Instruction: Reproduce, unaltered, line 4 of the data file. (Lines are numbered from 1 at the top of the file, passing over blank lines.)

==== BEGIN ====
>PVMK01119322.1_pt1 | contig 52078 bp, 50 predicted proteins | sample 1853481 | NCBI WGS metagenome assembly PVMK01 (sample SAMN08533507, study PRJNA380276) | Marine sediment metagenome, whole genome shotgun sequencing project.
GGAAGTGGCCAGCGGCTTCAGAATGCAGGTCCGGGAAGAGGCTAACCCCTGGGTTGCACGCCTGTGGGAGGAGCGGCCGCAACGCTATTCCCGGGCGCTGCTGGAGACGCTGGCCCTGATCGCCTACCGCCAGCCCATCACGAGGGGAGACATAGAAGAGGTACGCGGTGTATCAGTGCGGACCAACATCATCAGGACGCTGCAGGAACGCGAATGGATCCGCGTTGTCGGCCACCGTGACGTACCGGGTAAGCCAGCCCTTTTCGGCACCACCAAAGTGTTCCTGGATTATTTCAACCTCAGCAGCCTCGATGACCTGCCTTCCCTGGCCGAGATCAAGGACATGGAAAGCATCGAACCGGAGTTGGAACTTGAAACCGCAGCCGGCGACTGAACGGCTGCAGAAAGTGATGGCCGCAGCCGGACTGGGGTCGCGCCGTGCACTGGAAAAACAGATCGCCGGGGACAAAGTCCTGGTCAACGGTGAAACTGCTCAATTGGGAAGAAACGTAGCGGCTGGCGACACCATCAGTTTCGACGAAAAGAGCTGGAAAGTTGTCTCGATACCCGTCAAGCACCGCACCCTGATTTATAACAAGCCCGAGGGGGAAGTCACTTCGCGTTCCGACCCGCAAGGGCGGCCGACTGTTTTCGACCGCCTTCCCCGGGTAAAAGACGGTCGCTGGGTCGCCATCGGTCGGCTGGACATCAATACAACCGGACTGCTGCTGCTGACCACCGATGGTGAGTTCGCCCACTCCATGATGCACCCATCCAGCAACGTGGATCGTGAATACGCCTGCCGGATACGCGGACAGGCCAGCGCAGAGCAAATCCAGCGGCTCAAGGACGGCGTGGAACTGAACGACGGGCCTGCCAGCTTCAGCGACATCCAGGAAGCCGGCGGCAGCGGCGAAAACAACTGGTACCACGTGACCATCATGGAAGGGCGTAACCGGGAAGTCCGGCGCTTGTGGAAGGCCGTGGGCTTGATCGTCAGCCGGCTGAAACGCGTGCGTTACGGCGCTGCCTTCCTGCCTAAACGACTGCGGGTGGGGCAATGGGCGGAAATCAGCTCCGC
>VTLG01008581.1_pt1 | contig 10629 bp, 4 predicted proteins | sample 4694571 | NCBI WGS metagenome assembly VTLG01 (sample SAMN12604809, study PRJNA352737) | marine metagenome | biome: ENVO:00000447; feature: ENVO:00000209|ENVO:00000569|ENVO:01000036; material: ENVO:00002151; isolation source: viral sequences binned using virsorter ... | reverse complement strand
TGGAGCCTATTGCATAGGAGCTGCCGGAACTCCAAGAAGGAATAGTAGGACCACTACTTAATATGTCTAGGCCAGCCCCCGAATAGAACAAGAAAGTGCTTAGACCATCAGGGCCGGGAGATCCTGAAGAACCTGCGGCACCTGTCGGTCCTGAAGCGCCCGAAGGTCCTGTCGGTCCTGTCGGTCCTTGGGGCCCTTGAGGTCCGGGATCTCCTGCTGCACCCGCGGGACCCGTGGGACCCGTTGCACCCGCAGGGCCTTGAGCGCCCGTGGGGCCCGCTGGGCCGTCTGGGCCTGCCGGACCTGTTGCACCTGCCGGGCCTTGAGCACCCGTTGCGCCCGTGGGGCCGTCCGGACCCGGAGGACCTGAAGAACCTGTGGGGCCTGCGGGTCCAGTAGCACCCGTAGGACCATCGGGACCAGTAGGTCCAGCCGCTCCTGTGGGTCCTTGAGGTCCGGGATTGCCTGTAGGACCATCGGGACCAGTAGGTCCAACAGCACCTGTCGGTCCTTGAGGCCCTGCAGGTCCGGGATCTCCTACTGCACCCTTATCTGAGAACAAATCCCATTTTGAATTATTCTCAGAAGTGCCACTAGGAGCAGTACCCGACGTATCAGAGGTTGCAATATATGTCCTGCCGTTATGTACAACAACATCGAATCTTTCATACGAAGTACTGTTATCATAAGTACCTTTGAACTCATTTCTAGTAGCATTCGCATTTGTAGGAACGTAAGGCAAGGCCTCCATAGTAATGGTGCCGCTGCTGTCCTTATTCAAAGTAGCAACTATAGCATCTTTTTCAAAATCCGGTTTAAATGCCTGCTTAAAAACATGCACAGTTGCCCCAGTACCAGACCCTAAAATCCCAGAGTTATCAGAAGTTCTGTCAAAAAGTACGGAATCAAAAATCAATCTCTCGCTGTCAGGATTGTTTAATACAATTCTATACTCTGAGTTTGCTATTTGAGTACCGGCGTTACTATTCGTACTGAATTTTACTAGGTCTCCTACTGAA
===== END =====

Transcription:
TGGAGCCTATTGCATAGGAGCTGCCGGAACTCCAAGAAGGAATAGTAGGACCACTACTTAATATGTCTAGGCCAGCCCCCGAATAGAACAAGAAAGTGCTTAGACCATCAGGGCCGGGAGATCCTGAAGAACCTGCGGCACCTGTCGGTCCTGAAGCGCCCGAAGGTCCTGTCGGTCCTGTCGGTCCTTGGGGCCCTTGAGGTCCGGGATCTCCTGCTGCACCCGCGGGACCCGTGGGACCCGTTGCACCCGCAGGGCCTTGAGCGCCCGTGGGGCCCGCTGGGCCGTCTGGGCCTGCCGGACCTGTTGCACCTGCCGGGCCTTGAGCACCCGTTGCGCCCGTGGGGCCGTCCGGACCCGGAGGACCTGAAGAACCTGTGGGGCCTGCGGGTCCAGTAGCACCCGTAGGACCATCGGGACCAGTAGGTCCAGCCGCTCCTGTGGGTCCTTGAGGTCCGGGATTGCCTGTAGGACCATCGGGACCAGTAGGTCCAACAGCACCTGTCGGTCCTTGAGGCCCTGCAGGTCCGGGATCTCCTACTGCACCCTTATCTGAGAACAAATCCCATTTTGAATTATTCTCAGAAGTGCCACTAGGAGCAGTACCCGACGTATCAGAGGTTGCAATATATGTCCTGCCGTTATGTACAACAACATCGAATCTTTCATACGAAGTACTGTTATCATAAGTACCTTTGAACTCATTTCTAGTAGCATTCGCATTTGTAGGAACGTAAGGCAAGGCCTCCATAGTAATGGTGCCGCTGCTGTCCTTATTCAAAGTAGCAACTATAGCATCTTTTTCAAAATCCGGTTTAAATGCCTGCTTAAAAACATGCACAGTTGCCCCAGTACCAGACCCTAAAATCCCAGAGTTATCAGAAGTTCTGTCAAAAAGTACGGAATCAAAAATCAATCTCTCGCTGTCAGGATTGTTTAATACAATTCTATACTCTGAGTTTGCTATTTGAGTACCGGCGTTACTATTCGTACTGAATTTTACTAGGTCTCCTACTGAA